In an alternate 19th century, there are two warring continents on an reimagined earth: the scientific Anglica (England) and magical Bharata (India). Emboldened by her grandfather’s final whispered secret of a magical lotus, Tori Harding, a young Victorian woman and aspiring botanist, must journey to Bharata, with its magics, intrigues and ghosts, to claim her fate. There she will face a choice between two suitors and two irreconcilable realms.
In a magic-infused world of silver tigers, demon birds and enduring gods, as a great native mutiny sweeps over the continent, Tori will find the thing she most desires, less perfect than she had hoped and stranger than she could have dreamed.
Excerpt: At the top of the stairs, a servant girl met her and gestured her toward the ranee, ensconced in an enormous rattan chair draped in silk. A servant moved a punkah back and forth over the ranee’s head, but not a hair rippled in her coconut-oiled chignon. Her red sari was shot through with threads of gold. Tori approached and fell into a curtsy. “Ah, then it is Astoria, is it?” the ranee said in heavily accented Anglic. “Ek ucch samman,” Tori said. A great honor. The ranee gave a small, surprised look, her face plump and ageless. “Please be sitting. It will please us to do.” A chair appeared and Tori sat. “Sukriya, Raniji.” Thank you, Highness. The ranee paused, lifting an eyebrow at this Bharati exchange. “Bahut accha.” Very good. The ranee continued in Bharati, “Shall we converse in my language, then?” Tori smiled, and said, also in Bharati, “Please, Highness, it would be a great pleasure. But my skill is imperfect.” “We must leave perfection to the gods,” the ranee said. The porch had gone very quiet. Across the courtyard, the mongoose again, chittering against the faint background of the band. “Your grandsire once came to visit Kathore. He studied very much of growing things at our Gangadhar Mahal.” Now was Tori’s chance, forward or not, protocol or not. “Highness, he told me so much about the Gangadhar. It’s a sight I would love to see for his sake.” “The monkeys have it now,” the ranee murmured. “They chatter of the old days. Yes, the monkeys remember.” Then a whump of a gun came from across the grounds. Everyone on the porch turned to see a golden cascade of fire fall from the sky. The fireworks display had begun. Cheers came from the distant officer’s mess as a grand red flower bloomed in the sky and fell earthward in fragments of stars. The assembly on the porch watched in rapt attention as the display continued, the launch guns barking, the sky lit with streamers of green, silver and red. “My people also have a show of color,” the ranee said. There was a pause in the fireworks, like a gathering breath. Then a glowing fountain rushed upward from the parade grounds. Coalescing in the sky, it resolved into the head of a golden jaguar. A lovely feat, which Tori assumed–by the claps from around the ranee–was the work of Kathore. Then there was something less lovely about the picture. Was that a frown on the great cat’s face? Yes–and now, its eyes slanting deeply into a frown. Hovering overhead, looking down upon them, it held a most unpleasant aspect. Then it began to change even more. The jaguar’s mouth exploded into a gaping hole of crimson-drenched teeth. Tori stepped backward, hand on her throat, guessing what came next. And then it did: out of the bloody maw came a roar that shook the garden. From the dance came a woman’s scream. Then laughter. It was only a display. The phantom crumbled to fragments, leaving a trace of the mouth. At last, even this, in a drooping grimace, fell to splinters. The ranee turned toward her guest, looking serene and if Tori did not impute more than she should, satisfied. “It was only a jaguar.” “If that is what they look like, I hope I may not see a real one.”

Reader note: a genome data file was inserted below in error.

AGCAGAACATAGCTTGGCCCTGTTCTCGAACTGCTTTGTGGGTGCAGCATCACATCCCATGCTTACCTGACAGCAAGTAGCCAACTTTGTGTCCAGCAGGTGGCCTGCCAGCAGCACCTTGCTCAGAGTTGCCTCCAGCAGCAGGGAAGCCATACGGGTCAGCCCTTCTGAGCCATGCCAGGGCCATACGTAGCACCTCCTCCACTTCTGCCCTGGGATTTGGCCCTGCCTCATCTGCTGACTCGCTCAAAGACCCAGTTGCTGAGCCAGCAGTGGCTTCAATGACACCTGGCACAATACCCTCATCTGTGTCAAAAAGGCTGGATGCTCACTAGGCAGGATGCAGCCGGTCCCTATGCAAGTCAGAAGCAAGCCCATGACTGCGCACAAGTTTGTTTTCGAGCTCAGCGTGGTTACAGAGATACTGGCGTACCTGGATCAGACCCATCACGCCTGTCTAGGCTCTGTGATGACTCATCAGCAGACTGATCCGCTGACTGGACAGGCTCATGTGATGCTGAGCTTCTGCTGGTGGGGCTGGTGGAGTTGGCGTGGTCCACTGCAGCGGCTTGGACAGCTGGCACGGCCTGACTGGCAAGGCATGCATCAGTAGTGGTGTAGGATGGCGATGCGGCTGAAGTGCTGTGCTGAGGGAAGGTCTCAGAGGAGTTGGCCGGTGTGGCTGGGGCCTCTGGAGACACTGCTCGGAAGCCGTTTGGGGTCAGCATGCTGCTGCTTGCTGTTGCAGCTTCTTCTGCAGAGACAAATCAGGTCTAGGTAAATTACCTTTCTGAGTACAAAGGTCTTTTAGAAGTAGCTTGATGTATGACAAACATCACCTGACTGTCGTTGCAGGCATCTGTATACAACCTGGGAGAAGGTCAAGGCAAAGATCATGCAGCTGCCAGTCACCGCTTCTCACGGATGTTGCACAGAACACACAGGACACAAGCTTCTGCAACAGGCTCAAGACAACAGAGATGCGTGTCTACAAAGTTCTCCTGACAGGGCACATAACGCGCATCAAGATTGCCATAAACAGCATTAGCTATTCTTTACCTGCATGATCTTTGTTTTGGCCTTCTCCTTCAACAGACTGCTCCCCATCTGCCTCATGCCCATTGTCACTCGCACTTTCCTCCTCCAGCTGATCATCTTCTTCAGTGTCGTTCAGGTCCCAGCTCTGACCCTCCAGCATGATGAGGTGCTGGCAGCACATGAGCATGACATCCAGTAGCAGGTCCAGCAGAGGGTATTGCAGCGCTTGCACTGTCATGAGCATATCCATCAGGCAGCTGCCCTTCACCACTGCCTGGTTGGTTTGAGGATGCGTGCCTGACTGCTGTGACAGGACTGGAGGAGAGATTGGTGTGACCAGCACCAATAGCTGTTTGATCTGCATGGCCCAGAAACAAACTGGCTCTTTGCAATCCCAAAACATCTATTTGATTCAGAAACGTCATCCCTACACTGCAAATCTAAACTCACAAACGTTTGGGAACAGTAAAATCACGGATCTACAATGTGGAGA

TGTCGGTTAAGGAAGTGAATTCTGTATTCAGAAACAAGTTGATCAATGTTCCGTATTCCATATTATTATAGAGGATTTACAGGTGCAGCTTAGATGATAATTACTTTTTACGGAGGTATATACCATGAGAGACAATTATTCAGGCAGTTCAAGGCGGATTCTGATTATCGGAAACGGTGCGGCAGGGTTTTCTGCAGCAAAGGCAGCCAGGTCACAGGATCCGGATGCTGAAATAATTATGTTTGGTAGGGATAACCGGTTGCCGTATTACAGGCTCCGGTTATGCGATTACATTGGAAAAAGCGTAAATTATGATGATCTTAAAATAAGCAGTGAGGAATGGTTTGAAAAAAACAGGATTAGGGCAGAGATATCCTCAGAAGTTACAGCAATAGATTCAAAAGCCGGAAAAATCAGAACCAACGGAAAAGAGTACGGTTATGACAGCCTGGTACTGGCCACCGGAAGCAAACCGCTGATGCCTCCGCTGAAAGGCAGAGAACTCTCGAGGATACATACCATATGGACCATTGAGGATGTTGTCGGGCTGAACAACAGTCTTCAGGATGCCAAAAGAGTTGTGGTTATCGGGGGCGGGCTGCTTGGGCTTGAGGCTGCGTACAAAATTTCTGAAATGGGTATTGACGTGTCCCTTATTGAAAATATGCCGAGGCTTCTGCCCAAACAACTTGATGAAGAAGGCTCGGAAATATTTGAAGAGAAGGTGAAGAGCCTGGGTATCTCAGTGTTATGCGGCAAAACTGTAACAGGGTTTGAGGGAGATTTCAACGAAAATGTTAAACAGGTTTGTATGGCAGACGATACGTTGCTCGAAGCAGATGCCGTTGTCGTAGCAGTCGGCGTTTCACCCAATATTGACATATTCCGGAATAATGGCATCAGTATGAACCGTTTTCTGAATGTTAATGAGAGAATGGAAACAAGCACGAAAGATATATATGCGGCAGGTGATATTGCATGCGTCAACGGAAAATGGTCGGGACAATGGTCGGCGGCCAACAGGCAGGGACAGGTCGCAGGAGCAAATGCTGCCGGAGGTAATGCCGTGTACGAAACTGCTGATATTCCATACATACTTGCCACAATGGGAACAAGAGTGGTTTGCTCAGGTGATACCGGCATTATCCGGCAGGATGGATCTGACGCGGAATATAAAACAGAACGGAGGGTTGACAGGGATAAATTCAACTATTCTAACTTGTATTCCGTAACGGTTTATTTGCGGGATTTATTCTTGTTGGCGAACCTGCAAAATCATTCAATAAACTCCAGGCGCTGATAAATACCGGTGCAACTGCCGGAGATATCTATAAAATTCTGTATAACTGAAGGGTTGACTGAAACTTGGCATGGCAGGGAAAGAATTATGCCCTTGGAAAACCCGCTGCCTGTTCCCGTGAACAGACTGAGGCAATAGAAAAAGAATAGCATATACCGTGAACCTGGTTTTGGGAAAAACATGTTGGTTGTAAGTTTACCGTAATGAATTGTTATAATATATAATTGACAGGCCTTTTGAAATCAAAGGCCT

Kay Kenyon is the author of eleven science fiction and fantasy novels, including The Entire and the Rose series that was hailed by The Washington Post as “A splendid fantasy quest as compelling as anything by Stephen R. Donaldson, Philip Jose Farmer or yes, J. R. R. Tolkien”. Kay’s newest work “A Thousand Perfect Things” blends the reason of the Victorian Age and the magics of an alternate Earth.
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